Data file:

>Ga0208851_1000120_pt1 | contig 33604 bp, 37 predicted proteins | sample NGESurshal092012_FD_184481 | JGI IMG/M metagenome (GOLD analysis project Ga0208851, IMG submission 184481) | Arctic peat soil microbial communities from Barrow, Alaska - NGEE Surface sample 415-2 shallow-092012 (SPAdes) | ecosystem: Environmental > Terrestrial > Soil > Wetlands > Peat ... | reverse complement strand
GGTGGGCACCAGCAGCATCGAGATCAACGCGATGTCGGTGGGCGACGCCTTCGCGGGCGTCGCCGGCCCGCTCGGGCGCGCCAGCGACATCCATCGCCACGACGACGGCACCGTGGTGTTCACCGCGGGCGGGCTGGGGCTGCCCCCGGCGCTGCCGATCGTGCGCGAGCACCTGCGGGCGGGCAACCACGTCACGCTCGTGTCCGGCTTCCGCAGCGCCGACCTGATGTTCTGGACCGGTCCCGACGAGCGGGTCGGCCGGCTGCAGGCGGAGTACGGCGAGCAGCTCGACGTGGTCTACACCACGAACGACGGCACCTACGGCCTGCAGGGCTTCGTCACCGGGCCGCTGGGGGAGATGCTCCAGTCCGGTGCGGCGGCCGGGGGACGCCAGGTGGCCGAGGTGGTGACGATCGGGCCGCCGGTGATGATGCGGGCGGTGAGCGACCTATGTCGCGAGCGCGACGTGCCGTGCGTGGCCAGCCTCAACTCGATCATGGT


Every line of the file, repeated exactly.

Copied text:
>Ga0208851_1000120_pt1 | contig 33604 bp, 37 predicted proteins | sample NGESurshal092012_FD_184481 | JGI IMG/M metagenome (GOLD analysis project Ga0208851, IMG submission 184481) | Arctic peat soil microbial communities from Barrow, Alaska - NGEE Surface sample 415-2 shallow-092012 (SPAdes) | ecosystem: Environmental > Terrestrial > Soil > Wetlands > Peat ... | reverse complement strand
GGTGGGCACCAGCAGCATCGAGATCAACGCGATGTCGGTGGGCGACGCCTTCGCGGGCGTCGCCGGCCCGCTCGGGCGCGCCAGCGACATCCATCGCCACGACGACGGCACCGTGGTGTTCACCGCGGGCGGGCTGGGGCTGCCCCCGGCGCTGCCGATCGTGCGCGAGCACCTGCGGGCGGGCAACCACGTCACGCTCGTGTCCGGCTTCCGCAGCGCCGACCTGATGTTCTGGACCGGTCCCGACGAGCGGGTCGGCCGGCTGCAGGCGGAGTACGGCGAGCAGCTCGACGTGGTCTACACCACGAACGACGGCACCTACGGCCTGCAGGGCTTCGTCACCGGGCCGCTGGGGGAGATGCTCCAGTCCGGTGCGGCGGCCGGGGGACGCCAGGTGGCCGAGGTGGTGACGATCGGGCCGCCGGTGATGATGCGGGCGGTGAGCGACCTATGTCGCGAGCGCGACGTGCCGTGCGTGGCCAGCCTCAACTCGATCATGGT